The NRL has announced the game will bring in a third on-field referee in order for a trio to rule via majority decision on key moments in games.
The third referee will be known as the zipper referee, to go with the main referee, and pocket referee, as well as video referee and touch judges.
The move, announced by NRL CEO Dave Smith, was agreed after a meeting between Channel Nine, NRL officials and NRL players, looking to further boost the game’s spectacle on live TV.
The Roar understands former player and NRL coach Phil ‘Gus’ Gould was instrumental in the new agreement, with key peaks in Nine’s viewership occurring during his exciting rants at referee rulings, and point-filled arguments with legendary caller Ray ‘Rabs’ Warren.
Sam ‘Third Man’ Thaiday was the chief representative from the NRL players, with a significant push for the ‘third man’ style of officiating coming from that camp.
“I’ve always been a fan of being the third man in, so I am a big fan of this initiative,” Thaiday said.
The ‘Zipper’ is expected to generally roam through play, with the spectacle of having another official on the ground for players to avoid acting as sort of ’14th man’ in attack.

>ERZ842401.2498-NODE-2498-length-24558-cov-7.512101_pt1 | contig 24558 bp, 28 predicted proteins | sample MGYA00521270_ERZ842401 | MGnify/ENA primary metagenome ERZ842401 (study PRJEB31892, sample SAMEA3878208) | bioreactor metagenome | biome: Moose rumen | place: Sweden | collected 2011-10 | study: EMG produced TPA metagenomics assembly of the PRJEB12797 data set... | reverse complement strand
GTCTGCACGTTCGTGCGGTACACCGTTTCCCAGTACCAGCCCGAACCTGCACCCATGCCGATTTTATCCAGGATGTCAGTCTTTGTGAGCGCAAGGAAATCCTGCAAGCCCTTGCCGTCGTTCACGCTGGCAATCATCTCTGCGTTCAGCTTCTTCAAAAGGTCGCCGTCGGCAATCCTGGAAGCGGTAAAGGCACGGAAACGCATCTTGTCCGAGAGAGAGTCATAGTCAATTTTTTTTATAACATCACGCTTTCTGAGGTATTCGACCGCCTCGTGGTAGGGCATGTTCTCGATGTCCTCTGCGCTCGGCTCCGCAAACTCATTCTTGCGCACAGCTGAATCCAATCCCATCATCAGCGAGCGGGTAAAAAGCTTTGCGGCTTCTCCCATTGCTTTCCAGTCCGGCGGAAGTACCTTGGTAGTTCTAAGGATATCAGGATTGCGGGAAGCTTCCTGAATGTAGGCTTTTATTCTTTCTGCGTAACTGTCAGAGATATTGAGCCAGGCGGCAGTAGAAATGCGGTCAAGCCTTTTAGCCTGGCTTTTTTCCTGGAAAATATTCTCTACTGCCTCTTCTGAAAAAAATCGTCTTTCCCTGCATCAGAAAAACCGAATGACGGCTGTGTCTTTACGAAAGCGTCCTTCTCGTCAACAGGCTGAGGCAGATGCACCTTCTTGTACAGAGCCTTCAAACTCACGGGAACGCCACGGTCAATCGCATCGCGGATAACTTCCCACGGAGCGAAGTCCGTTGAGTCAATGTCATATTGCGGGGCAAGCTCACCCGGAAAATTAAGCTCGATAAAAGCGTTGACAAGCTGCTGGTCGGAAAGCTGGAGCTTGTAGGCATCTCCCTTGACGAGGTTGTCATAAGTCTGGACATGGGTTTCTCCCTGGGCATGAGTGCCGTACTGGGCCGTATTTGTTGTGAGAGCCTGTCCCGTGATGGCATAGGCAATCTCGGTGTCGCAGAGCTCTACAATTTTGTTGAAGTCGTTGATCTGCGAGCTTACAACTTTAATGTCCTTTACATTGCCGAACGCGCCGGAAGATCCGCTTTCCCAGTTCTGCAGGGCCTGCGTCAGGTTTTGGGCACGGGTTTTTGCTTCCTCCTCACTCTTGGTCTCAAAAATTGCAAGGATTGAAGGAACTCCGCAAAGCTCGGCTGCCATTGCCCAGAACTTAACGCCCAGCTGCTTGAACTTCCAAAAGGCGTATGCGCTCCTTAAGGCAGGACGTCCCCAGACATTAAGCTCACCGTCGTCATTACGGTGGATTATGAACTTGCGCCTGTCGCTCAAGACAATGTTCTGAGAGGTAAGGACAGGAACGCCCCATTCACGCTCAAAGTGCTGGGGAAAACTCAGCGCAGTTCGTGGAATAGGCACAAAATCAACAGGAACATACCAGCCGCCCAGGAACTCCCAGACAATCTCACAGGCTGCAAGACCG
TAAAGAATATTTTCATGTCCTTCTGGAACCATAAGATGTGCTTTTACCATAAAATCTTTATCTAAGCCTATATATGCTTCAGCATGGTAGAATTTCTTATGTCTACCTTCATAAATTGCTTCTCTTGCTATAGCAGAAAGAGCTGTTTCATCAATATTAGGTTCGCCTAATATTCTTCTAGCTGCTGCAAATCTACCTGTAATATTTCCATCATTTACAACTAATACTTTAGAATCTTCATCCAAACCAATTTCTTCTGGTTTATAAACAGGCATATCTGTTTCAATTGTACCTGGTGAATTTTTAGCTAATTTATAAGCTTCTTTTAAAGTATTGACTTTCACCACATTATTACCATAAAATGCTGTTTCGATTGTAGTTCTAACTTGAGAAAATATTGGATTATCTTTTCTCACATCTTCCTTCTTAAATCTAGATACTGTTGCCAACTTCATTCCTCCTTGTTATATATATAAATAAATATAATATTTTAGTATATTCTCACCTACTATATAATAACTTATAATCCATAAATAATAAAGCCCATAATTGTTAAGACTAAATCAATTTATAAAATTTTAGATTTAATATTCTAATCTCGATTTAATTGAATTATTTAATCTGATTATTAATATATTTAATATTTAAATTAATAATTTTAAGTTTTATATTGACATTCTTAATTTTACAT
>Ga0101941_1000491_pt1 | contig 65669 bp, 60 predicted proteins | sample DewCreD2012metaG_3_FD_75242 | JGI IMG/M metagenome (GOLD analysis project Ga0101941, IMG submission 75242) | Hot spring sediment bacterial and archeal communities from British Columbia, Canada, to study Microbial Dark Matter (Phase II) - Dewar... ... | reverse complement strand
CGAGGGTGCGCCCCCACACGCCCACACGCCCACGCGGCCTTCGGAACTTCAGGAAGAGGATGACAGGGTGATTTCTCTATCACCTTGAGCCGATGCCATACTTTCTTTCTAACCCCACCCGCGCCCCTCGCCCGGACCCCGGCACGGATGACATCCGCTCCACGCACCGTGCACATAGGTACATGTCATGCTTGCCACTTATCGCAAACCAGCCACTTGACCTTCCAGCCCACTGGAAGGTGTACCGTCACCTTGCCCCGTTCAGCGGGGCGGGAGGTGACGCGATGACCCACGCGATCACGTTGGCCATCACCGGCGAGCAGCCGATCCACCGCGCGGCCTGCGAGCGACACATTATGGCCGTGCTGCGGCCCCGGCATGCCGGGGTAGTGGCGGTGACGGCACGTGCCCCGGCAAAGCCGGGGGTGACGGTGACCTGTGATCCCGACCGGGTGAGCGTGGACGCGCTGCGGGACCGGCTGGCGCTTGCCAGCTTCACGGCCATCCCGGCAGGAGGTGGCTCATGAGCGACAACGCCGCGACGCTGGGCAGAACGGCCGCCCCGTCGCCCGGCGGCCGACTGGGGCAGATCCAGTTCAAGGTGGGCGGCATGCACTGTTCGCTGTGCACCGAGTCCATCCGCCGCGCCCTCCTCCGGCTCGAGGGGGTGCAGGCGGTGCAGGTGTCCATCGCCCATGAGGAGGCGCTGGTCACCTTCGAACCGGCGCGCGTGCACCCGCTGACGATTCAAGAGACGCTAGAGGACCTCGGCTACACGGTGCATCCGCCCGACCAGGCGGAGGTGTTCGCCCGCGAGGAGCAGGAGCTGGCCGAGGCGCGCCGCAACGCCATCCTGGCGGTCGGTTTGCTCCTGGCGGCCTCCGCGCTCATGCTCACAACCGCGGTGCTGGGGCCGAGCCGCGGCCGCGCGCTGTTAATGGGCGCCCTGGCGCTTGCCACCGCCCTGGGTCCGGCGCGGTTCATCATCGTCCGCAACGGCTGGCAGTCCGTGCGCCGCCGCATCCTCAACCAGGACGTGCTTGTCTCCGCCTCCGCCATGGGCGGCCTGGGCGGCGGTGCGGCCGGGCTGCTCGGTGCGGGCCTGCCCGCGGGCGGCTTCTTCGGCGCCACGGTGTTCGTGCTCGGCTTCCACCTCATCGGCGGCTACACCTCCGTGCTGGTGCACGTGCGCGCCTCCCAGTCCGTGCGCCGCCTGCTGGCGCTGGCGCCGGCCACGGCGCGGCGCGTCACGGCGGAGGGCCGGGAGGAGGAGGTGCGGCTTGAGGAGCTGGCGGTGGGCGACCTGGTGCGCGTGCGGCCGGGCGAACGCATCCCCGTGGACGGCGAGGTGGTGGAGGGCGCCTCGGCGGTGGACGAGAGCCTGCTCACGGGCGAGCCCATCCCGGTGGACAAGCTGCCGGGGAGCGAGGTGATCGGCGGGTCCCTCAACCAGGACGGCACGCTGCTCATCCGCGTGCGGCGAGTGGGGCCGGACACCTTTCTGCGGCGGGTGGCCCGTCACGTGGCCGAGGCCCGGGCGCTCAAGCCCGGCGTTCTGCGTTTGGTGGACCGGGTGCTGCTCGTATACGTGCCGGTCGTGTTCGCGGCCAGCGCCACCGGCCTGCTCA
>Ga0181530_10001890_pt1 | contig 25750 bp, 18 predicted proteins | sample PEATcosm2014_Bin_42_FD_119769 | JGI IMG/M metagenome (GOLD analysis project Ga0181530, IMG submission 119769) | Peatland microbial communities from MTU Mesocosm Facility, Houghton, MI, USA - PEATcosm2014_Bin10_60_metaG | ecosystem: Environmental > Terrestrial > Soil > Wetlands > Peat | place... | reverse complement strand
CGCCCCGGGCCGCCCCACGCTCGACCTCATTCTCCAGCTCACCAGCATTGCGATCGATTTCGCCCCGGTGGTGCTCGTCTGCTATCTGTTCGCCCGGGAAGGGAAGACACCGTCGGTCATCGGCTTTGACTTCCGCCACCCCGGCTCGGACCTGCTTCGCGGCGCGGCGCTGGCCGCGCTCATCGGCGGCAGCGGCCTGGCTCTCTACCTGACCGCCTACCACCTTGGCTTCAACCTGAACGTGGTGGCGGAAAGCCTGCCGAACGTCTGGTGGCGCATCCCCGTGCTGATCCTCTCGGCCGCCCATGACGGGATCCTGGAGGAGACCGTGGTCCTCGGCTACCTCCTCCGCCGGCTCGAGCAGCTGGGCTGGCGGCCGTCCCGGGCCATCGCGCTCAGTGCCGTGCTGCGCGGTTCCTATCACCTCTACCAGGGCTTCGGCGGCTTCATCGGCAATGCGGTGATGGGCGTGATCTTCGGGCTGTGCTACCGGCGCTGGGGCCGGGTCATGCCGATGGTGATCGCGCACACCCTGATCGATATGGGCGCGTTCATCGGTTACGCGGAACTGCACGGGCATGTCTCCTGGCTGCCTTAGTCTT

‘Zipper’ will also wear a different fluorescent colour – mixing the main referee and pocket referee pinks with a bright green. This should help players feel more accustomed to colours akin to nightclubs such as The Ivy, where players are often found, even on game days.
Touch judge salaries will also be halved, will NRL CEO Dave Smith saying “I haven’t yet seen them make any change to the game in the two games I’ve watched this season – which is still one and a half games more than the average NRL fan, given crowd numbers thus far”.
Touch judges must also have passed the American Bar Exam, to ensure their judge status is at least partly credible.
A final change to the match adjudicating was made by Smith, with the whistle now to be blown more regularly in order to attempt to convert rugby union fans who are used to constant stoppages due to scrums collapsing for up to five minutes and a range of confusing penalties.
The NRL also noted that moves to increase conversions to three points, bringing the rule in line with that in rugby union, was rejected.
It was deemed that the rule, while initially popular, would result in too many teams trying to play resurrected or cloned versions of Hazem el Masri or Eric Simms.
There would also be increased temptation among NRL clubs to convert rugby union stars such as Morne Steyn or Jonny Wilkinson, resulting in undesirable and complex changes to the NRL’s pension plans.